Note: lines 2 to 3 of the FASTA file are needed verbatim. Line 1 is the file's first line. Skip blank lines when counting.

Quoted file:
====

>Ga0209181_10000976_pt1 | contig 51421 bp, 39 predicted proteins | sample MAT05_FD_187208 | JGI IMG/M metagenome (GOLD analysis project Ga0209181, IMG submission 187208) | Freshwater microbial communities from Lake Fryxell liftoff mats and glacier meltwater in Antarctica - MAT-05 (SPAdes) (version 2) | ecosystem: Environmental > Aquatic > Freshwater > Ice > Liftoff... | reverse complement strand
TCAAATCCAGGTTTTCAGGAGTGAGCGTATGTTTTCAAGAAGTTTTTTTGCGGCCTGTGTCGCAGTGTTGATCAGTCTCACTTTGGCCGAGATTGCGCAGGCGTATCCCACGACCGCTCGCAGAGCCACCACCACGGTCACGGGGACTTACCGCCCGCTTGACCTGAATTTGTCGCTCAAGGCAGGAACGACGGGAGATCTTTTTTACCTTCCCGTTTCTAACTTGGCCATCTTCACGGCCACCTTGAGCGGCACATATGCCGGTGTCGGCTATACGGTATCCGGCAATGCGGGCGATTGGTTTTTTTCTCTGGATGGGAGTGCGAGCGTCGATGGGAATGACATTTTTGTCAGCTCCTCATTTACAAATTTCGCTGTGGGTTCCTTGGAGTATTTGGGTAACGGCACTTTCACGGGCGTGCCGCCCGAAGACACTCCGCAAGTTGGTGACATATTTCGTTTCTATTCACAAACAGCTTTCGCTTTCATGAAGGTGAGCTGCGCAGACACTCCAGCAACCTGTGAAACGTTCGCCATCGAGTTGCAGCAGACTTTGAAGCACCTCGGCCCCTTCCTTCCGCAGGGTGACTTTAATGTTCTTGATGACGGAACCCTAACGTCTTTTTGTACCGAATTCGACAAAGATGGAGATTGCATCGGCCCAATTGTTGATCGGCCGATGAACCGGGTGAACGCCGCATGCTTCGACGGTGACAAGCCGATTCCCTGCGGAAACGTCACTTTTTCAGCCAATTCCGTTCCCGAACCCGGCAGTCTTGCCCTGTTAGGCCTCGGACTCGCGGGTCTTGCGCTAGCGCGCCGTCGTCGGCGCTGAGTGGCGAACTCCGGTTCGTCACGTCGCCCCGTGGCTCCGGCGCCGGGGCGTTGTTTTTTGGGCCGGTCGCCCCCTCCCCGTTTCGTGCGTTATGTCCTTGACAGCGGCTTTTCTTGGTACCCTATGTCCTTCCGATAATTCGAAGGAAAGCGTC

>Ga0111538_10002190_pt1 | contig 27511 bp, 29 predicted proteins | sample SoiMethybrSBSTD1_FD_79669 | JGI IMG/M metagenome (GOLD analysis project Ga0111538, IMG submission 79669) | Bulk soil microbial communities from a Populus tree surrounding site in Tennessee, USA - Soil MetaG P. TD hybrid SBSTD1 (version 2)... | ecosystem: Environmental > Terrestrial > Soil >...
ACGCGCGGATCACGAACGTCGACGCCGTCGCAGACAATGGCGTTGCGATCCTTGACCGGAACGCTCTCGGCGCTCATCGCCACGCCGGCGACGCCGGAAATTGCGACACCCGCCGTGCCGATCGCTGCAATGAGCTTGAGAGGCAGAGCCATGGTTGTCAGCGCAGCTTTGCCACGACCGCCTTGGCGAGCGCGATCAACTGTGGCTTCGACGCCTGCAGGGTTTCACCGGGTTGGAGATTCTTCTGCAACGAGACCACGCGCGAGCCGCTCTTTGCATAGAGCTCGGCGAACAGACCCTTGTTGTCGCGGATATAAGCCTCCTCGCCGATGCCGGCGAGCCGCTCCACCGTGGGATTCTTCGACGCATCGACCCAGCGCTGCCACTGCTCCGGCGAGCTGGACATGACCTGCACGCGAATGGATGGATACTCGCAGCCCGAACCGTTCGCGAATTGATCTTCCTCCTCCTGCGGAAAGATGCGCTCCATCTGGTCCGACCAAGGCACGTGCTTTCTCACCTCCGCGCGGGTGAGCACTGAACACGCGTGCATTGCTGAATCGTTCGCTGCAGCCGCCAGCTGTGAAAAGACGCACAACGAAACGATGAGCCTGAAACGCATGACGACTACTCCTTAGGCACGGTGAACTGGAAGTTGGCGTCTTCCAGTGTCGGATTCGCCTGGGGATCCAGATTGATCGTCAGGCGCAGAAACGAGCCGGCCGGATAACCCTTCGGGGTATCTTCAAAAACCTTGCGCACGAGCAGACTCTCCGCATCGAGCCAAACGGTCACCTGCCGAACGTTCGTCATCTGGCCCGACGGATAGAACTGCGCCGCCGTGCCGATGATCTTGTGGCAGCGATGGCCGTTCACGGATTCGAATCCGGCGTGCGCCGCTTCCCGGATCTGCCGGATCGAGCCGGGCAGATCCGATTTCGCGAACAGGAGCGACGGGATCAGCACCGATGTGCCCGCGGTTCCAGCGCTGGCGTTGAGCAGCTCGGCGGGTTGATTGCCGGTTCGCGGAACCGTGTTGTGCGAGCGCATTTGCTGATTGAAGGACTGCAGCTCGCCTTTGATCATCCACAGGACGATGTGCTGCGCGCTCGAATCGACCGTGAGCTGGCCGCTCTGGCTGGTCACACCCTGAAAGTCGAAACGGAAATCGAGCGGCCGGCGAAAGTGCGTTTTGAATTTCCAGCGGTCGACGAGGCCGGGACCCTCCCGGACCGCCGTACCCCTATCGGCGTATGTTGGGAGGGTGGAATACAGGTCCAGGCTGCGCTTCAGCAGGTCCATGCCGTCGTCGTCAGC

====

TCAAATCCAGGTTTTCAGGAGTGAGCGTATGTTTTCAAGAAGTTTTTTTGCGGCCTGTGTCGCAGTGTTGATCAGTCTCACTTTGGCCGAGATTGCGCAGGCGTATCCCACGACCGCTCGCAGAGCCACCACCACGGTCACGGGGACTTACCGCCCGCTTGACCTGAATTTGTCGCTCAAGGCAGGAACGACGGGAGATCTTTTTTACCTTCCCGTTTCTAACTTGGCCATCTTCACGGCCACCTTGAGCGGCACATATGCCGGTGTCGGCTATACGGTATCCGGCAATGCGGGCGATTGGTTTTTTTCTCTGGATGGGAGTGCGAGCGTCGATGGGAATGACATTTTTGTCAGCTCCTCATTTACAAATTTCGCTGTGGGTTCCTTGGAGTATTTGGGTAACGGCACTTTCACGGGCGTGCCGCCCGAAGACACTCCGCAAGTTGGTGACATATTTCGTTTCTATTCACAAACAGCTTTCGCTTTCATGAAGGTGAGCTGCGCAGACACTCCAGCAACCTGTGAAACGTTCGCCATCGAGTTGCAGCAGACTTTGAAGCACCTCGGCCCCTTCCTTCCGCAGGGTGACTTTAATGTTCTTGATGACGGAACCCTAACGTCTTTTTGTACCGAATTCGACAAAGATGGAGATTGCATCGGCCCAATTGTTGATCGGCCGATGAACCGGGTGAACGCCGCATGCTTCGACGGTGACAAGCCGATTCCCTGCGGAAACGTCACTTTTTCAGCCAATTCCGTTCCCGAACCCGGCAGTCTTGCCCTGTTAGGCCTCGGACTCGCGGGTCTTGCGCTAGCGCGCCGTCGTCGGCGCTGAGTGGCGAACTCCGGTTCGTCACGTCGCCCCGTGGCTCCGGCGCCGGGGCGTTGTTTTTTGGGCCGGTCGCCCCCTCCCCGTTTCGTGCGTTATGTCCTTGACAGCGGCTTTTCTTGGTACCCTATGTCCTTCCGATAATTCGAAGGAAAGCGTC

>Ga0111538_10002190_pt1 | contig 27511 bp, 29 predicted proteins | sample SoiMethybrSBSTD1_FD_79669 | JGI IMG/M metagenome (GOLD analysis project Ga0111538, IMG submission 79669) | Bulk soil microbial communities from a Populus tree surrounding site in Tennessee, USA - Soil MetaG P. TD hybrid SBSTD1 (version 2)... | ecosystem: Environmental > Terrestrial > Soil >...